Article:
I made the decision to decision to get a significant portion of my hair cut off. It was an impulse one, if anything. I scheduled the appointment almost immediately after the thought came into my head, and found myself in the salon nearly 12 hours later. The day that I made the appointment, I had an anxiety attack. Thinking about cutting off so much of my hair scared me in a way I didn't even understand, and suddenly, my head felt fuzzy, my vision became blurred, and I needed water. My toes curled up while I tried to make the episode pass, confused on why something as minuscule as a haircut could cause such a reaction.
Hair plays a very big role in the lives of many women. There are millions of ways that the media puts women into a mold and spits out a singular idea of beauty, and a common aspect in this criteria is long, shiny hair, which can be one of the most easily attainable traits in the ridiculous standard image of a beautiful women that we see on billboards and in commercials everywhere. Being skinny is hard, being tall is impossible, having perfect boobs is expensive, but hair grows on almost everyone's head and extensions or wigs can be bought at a reasonable price. For many, it's the only piece we have in the puzzle of a perfect woman, so we hold onto it for dear life and are willing to spend time and money to get the perfect hair. A wrong cut or color can lead to a breakdown, because our security blanket has been temporarily ripped away from us. To a man, the decision to walk into a classroom either naked with a great new haircut or fully clothed with a butchered set of locks might be a no brainer. To a woman, it might take a minute or two to determine which is the lesser of two evils.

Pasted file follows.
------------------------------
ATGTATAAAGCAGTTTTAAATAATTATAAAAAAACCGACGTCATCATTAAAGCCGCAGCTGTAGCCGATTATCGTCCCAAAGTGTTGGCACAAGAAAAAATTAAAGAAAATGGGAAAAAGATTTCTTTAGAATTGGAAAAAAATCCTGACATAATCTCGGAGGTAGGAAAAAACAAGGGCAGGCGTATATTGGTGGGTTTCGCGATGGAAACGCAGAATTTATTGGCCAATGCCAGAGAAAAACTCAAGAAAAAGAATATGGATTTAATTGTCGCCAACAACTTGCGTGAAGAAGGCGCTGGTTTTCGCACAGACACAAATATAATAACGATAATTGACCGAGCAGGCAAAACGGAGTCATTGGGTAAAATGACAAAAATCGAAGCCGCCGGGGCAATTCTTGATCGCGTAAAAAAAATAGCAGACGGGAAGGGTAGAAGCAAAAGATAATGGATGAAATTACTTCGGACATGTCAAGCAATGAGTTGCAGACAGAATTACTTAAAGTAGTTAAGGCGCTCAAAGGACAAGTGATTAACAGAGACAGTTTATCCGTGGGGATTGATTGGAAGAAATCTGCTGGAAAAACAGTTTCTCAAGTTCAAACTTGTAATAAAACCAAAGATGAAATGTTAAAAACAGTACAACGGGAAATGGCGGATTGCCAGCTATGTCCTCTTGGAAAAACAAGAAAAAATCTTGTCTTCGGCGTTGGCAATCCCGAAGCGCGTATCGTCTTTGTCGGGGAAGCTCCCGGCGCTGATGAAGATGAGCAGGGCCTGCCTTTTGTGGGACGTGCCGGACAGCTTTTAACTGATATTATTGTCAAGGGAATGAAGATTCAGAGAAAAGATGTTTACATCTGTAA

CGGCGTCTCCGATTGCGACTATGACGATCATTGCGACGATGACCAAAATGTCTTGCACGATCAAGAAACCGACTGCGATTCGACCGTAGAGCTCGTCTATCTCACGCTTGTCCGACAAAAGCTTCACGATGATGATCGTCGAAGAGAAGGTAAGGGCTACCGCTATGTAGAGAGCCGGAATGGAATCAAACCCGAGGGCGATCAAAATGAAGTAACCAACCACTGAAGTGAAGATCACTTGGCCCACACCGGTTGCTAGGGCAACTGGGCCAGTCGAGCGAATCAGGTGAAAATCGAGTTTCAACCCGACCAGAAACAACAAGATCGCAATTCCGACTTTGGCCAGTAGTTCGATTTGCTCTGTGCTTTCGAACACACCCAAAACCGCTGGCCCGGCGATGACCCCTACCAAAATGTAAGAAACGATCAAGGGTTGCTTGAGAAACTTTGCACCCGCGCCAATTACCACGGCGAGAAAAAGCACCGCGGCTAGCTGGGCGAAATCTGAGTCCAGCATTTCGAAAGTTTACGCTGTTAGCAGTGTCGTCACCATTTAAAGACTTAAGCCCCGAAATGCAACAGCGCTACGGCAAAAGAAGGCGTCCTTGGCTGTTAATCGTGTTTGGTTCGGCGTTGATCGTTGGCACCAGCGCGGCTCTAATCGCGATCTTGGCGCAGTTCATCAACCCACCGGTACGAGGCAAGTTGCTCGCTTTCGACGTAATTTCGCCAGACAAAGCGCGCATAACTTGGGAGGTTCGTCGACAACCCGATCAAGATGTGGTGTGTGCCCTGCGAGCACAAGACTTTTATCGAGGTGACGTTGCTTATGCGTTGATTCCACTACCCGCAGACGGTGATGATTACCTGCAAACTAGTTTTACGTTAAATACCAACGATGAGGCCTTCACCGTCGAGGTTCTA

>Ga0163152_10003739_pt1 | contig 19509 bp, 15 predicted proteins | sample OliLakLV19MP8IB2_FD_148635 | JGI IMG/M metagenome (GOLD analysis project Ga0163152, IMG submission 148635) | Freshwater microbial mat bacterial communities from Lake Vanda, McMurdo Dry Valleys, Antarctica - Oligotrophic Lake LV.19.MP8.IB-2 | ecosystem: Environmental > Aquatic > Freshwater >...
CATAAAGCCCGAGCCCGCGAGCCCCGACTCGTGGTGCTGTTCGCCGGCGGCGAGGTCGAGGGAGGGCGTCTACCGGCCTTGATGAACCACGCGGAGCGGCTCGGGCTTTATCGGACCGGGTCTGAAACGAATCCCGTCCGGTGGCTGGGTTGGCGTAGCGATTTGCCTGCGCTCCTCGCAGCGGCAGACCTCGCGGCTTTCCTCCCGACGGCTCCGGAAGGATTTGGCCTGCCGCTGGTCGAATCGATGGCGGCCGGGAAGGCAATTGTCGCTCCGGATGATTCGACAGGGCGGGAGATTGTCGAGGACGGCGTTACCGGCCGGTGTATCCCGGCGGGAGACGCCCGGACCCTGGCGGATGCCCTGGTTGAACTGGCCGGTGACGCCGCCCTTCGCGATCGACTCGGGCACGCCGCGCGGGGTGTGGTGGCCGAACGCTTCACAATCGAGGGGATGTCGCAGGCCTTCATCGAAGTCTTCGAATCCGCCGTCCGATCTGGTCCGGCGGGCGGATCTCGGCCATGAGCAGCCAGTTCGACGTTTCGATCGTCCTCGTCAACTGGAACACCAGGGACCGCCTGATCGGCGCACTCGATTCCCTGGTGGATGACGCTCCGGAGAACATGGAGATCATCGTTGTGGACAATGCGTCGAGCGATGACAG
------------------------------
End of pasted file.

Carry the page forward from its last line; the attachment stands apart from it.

Also used as a form of expression, a new haircut or color can be a metaphorical middle finger to the world and, at the same time, represent healing. Drastic color changes or bangs often come after a breakup, divorce, bad semester, the list can go on. If you see a woman with brand new, dramatically different hair, it's almost always safe to assume that something has happened. It's the secret way of telling people that you don't want to talk about it. It's a distraction from whatever is going on and something else to talk to people about besides the hardships you may have recently experienced.
For me, the reason to change my hair was a little mix of all of the above. I was tired of having a stupid safety blanket on and no longer wanted something to hide behind. I spent to much time on my hair. It got in the way of my attendance, my feelings, my life. Everything was about my hair, and I was so sick of it, so for the time being, it's gone. I need to face reality through a lens that isn't halfway covered with old, bleached summer hair. Things also aren't going the way I want in my life, and I can't really put my finger on why that is. I was meeting more dead ends than I carried on my head, and the frustration was driving me crazy. Dwelling on the past, feeling nostalgic for things I knew I would never get back, and spending sleepless nights trying to figure out what I was doing with my life was getting old. I needed a change, and I needed one now, and the quickest solution was saying goodbye to the long hair that I had been so fond of for years.
When I run my fingers through my hair, I am still surprised by the lack of length. Many thoughts ran through my mind in the beginning. Will boys think I'm pretty without my long hair? Does this make me less appealing to others? What will people think when they see me for the first time? And then I realized that I really shouldn't give a fuck, and stupid thoughts like this were the exact reason that I cut my hair in the first place. It's time to take ahold of my life again and find some inner self worth. The world is beautiful, and I should not be scared, but until I am once again filled with my own self love, I will keep my hair at a length that will prevent me from hiding from it.
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